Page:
The only age group to do more exercise during the coronavirus pandemic was the over-65s. That is according to a study carried out by University College London (UCL). It analysed data on the exercise habits of people aged between 14 and 93 before and during lockdown, as well as after restrictions started to ease.
Looking at the habits logged on a free activity-tracking smartphone app, the researchers discovered most people’s ways of exercising have changed during the pandemic. While the majority of the population have become less active, this is not the case for the older age group.
As well as remaining more active throughout lockdown, this demographic were seen to up their exercise as soon as restrictions eased too. This means the over-65s are keeping themselves in better shape than younger people.
This is particularly important as lifestyle factors, such as the amount of exercise an individual does, can factor in everything from COVID-19 risk to the chances of getting dementia. Even regular walking can help to reduce risk factors for these conditions.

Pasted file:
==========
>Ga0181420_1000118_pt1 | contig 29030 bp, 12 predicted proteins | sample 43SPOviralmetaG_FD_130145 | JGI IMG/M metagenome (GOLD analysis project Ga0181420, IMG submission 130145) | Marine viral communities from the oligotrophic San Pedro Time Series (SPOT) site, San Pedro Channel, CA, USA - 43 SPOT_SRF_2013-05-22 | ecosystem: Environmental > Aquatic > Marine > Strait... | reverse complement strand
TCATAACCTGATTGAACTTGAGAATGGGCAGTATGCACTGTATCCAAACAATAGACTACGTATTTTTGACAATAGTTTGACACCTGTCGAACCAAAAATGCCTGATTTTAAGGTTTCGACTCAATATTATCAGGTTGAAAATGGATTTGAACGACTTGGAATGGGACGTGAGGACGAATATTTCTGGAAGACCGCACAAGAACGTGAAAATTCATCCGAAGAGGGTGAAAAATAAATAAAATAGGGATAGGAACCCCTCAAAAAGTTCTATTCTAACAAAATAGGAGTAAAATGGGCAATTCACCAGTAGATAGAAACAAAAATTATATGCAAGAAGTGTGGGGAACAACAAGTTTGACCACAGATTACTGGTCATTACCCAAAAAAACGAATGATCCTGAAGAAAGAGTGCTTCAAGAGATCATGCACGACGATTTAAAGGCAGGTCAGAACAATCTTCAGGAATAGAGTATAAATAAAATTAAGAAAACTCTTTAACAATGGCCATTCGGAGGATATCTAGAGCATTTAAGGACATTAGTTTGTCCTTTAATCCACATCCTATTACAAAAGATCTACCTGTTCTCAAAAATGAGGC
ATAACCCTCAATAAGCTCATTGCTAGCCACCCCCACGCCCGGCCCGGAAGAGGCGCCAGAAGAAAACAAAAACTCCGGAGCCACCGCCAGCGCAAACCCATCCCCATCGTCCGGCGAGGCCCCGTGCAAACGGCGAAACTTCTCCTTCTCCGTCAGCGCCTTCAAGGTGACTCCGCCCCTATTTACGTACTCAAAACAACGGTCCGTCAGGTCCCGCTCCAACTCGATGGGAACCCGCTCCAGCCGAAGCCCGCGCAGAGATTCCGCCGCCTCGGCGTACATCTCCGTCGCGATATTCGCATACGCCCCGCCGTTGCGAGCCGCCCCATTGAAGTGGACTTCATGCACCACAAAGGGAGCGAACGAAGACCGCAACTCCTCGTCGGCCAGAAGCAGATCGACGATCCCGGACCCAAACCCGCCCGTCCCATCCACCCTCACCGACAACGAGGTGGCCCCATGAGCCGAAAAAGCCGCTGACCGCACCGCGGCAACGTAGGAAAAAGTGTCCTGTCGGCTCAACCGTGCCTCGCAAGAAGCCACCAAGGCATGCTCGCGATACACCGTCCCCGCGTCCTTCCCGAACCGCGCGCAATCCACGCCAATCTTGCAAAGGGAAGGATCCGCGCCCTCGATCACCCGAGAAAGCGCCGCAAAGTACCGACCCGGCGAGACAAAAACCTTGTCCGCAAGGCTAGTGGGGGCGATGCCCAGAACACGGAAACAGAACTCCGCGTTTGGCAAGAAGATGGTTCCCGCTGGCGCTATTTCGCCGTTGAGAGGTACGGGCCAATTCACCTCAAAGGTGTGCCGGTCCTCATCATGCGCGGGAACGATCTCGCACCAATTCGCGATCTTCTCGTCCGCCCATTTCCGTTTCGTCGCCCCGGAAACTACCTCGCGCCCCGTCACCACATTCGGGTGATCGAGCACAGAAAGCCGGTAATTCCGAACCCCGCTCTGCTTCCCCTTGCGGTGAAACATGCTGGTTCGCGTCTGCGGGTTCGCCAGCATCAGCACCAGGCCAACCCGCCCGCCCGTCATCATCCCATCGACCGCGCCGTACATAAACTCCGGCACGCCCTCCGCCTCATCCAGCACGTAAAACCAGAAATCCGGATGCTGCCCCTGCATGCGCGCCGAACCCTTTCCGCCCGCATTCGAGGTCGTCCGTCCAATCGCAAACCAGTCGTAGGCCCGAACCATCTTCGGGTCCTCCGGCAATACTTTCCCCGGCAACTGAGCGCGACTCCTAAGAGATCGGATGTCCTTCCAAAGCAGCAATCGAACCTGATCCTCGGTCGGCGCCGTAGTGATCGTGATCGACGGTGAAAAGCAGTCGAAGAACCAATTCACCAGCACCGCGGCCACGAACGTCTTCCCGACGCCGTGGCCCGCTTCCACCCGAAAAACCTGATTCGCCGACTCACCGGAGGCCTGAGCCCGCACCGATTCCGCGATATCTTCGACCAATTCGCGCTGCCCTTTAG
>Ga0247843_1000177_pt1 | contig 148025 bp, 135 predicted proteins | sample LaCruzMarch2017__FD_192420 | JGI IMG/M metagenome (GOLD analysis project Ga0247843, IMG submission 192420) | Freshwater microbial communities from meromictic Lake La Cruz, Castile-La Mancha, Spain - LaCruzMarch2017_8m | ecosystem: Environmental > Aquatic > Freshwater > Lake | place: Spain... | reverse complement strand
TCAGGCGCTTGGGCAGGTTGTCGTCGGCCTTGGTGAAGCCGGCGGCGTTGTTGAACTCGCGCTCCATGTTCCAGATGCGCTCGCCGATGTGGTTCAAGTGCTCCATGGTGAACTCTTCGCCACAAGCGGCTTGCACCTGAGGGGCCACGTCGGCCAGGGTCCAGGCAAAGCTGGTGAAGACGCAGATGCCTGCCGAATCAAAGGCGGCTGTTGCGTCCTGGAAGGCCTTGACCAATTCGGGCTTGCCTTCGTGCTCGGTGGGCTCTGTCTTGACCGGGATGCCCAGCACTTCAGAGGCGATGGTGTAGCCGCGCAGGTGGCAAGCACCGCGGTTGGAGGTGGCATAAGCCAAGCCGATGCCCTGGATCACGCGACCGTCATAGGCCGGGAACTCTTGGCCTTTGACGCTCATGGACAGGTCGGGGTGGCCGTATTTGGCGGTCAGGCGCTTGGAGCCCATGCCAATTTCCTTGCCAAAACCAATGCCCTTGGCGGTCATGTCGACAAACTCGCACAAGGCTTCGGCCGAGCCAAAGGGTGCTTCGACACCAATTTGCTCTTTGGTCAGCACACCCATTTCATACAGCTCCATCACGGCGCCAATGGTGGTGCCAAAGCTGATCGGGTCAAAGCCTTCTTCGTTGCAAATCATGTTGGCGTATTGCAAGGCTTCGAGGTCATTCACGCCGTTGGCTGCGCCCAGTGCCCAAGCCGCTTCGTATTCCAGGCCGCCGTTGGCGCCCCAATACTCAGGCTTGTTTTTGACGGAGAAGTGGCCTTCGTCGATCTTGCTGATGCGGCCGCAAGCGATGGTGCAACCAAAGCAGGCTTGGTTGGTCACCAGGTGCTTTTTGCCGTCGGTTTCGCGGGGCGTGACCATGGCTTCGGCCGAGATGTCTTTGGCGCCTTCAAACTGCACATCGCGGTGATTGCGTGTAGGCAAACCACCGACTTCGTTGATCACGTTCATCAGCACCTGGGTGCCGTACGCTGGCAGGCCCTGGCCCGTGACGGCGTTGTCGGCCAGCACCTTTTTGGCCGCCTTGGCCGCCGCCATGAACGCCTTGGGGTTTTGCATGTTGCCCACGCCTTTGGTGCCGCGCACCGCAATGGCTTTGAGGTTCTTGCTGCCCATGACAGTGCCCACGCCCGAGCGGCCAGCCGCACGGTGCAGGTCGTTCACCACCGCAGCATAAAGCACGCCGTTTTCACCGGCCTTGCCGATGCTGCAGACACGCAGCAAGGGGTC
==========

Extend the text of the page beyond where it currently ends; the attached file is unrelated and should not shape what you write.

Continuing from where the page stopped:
Dr Jennifer Cole, a biological anthropologist at Royal Holloway, University of London, told the Telegraph: “People over 65 are generally retired, and may simply be returning to pre-lockdown lifestyles of walking the dog in the morning or walking to their local shops in the afternoon, whereas younger people are more likely to be tied to working from home during the day.”
She added that the social activities that get people up and out of the house are more likely to have started again for older people than their younger counterparts. Going to a local tearoom or coffee shop often involves a short walk and plenty of moving around.
There’s also the chance that those who fall into higher risk groups, such as the over-65s, have been shocked by the pandemic into adopting healthier lifestyles. Dr Cole believes this may be why more elderly people have started to exercise more in this troubling time.
“It may have made them more aware of their mortality than was the case for other groups,” she summarised.
Dr Charlie Foster OBE, from the University of Bristol, said that the study should be a reminder to the UK government that all physical activity matters. Many of the ways in which people used to be active pre-lockdown are no longer available, making it hard for them to stay fit.
Keeping fit and finding purpose in activities is encouraged throughout Barchester’s care homes. This is facilitated by the teams who help to deliver a schedule of events that get everyone moving. Even if you can’t visit your relatives during lockdown, it’s worth reminding them to get up and walk around as much as possible, as this will help them to maintain their mobility.